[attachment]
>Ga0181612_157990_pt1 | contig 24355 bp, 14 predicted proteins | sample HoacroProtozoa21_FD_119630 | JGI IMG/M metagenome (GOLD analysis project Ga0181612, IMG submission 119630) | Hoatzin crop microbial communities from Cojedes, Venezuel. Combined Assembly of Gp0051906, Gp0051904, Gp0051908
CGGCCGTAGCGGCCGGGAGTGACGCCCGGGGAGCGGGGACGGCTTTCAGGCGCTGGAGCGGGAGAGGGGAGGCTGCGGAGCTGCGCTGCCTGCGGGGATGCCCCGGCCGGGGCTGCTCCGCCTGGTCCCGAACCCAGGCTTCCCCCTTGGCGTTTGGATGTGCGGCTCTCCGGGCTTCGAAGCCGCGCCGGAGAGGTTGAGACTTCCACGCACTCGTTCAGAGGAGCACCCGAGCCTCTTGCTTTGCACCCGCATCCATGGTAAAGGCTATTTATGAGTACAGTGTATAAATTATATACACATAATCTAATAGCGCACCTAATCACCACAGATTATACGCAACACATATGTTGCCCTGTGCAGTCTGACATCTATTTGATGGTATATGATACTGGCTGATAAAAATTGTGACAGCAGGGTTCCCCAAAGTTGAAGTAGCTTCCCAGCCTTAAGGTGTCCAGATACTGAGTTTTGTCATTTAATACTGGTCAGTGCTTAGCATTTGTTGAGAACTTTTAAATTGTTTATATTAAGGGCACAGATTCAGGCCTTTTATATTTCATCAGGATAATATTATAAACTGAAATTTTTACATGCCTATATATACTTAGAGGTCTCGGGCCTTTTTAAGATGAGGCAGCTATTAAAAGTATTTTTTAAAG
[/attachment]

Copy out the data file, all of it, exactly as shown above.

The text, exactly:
>Ga0181612_157990_pt1 | contig 24355 bp, 14 predicted proteins | sample HoacroProtozoa21_FD_119630 | JGI IMG/M metagenome (GOLD analysis project Ga0181612, IMG submission 119630) | Hoatzin crop microbial communities from Cojedes, Venezuel. Combined Assembly of Gp0051906, Gp0051904, Gp0051908
CGGCCGTAGCGGCCGGGAGTGACGCCCGGGGAGCGGGGACGGCTTTCAGGCGCTGGAGCGGGAGAGGGGAGGCTGCGGAGCTGCGCTGCCTGCGGGGATGCCCCGGCCGGGGCTGCTCCGCCTGGTCCCGAACCCAGGCTTCCCCCTTGGCGTTTGGATGTGCGGCTCTCCGGGCTTCGAAGCCGCGCCGGAGAGGTTGAGACTTCCACGCACTCGTTCAGAGGAGCACCCGAGCCTCTTGCTTTGCACCCGCATCCATGGTAAAGGCTATTTATGAGTACAGTGTATAAATTATATACACATAATCTAATAGCGCACCTAATCACCACAGATTATACGCAACACATATGTTGCCCTGTGCAGTCTGACATCTATTTGATGGTATATGATACTGGCTGATAAAAATTGTGACAGCAGGGTTCCCCAAAGTTGAAGTAGCTTCCCAGCCTTAAGGTGTCCAGATACTGAGTTTTGTCATTTAATACTGGTCAGTGCTTAGCATTTGTTGAGAACTTTTAAATTGTTTATATTAAGGGCACAGATTCAGGCCTTTTATATTTCATCAGGATAATATTATAAACTGAAATTTTTACATGCCTATATATACTTAGAGGTCTCGGGCCTTTTTAAGATGAGGCAGCTATTAAAAGTATTTTTTAAAG